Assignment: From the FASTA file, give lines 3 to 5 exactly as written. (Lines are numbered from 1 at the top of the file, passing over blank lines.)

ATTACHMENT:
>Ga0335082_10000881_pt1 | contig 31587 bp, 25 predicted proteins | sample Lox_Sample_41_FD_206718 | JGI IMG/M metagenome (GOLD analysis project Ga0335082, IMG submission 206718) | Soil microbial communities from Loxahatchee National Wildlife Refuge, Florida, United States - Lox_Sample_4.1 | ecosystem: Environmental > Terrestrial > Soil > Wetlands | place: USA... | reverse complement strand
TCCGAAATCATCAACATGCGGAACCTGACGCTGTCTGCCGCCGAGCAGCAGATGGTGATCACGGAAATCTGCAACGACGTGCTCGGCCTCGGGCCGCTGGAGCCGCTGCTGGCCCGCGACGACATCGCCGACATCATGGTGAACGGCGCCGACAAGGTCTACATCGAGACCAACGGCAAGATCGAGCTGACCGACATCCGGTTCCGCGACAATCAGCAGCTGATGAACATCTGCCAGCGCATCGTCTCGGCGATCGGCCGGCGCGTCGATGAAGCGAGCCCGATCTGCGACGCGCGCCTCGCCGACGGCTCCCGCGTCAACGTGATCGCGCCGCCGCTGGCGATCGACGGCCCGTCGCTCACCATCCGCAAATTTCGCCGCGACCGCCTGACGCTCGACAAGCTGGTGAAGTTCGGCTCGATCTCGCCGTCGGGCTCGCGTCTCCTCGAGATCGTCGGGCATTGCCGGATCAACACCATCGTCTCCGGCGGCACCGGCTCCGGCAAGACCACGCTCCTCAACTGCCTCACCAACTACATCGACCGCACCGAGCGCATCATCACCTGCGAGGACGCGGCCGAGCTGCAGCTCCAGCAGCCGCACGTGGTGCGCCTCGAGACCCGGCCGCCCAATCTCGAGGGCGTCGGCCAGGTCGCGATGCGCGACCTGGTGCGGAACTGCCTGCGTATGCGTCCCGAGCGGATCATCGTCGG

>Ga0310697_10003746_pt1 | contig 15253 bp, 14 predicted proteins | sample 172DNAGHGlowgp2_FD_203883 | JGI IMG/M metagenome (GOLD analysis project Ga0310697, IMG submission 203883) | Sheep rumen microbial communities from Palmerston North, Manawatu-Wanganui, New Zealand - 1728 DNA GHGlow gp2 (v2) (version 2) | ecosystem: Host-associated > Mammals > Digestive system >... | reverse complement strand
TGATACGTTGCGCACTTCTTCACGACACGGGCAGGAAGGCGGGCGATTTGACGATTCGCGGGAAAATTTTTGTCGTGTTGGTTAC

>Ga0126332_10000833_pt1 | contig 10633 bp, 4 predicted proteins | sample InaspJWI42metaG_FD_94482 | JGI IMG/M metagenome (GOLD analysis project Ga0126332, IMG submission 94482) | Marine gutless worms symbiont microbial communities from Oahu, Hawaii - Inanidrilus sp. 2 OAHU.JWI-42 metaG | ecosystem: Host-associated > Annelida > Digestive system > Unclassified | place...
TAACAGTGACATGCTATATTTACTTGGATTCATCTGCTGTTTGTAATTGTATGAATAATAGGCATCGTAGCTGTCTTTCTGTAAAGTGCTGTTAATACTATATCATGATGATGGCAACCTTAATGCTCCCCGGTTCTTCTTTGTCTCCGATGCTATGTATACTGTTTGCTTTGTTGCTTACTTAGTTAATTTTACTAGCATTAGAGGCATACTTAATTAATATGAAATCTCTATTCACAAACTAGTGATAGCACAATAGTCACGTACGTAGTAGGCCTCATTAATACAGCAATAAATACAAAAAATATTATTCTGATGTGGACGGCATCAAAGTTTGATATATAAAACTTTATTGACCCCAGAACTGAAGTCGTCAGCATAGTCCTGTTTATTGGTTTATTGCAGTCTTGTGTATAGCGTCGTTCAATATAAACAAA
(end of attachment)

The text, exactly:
>Ga0310697_10003746_pt1 | contig 15253 bp, 14 predicted proteins | sample 172DNAGHGlowgp2_FD_203883 | JGI IMG/M metagenome (GOLD analysis project Ga0310697, IMG submission 203883) | Sheep rumen microbial communities from Palmerston North, Manawatu-Wanganui, New Zealand - 1728 DNA GHGlow gp2 (v2) (version 2) | ecosystem: Host-associated > Mammals > Digestive system >... | reverse complement strand
TGATACGTTGCGCACTTCTTCACGACACGGGCAGGAAGGCGGGCGATTTGACGATTCGCGGGAAAATTTTTGTCGTGTTGGTTAC

>Ga0126332_10000833_pt1 | contig 10633 bp, 4 predicted proteins | sample InaspJWI42metaG_FD_94482 | JGI IMG/M metagenome (GOLD analysis project Ga0126332, IMG submission 94482) | Marine gutless worms symbiont microbial communities from Oahu, Hawaii - Inanidrilus sp. 2 OAHU.JWI-42 metaG | ecosystem: Host-associated > Annelida > Digestive system > Unclassified | place...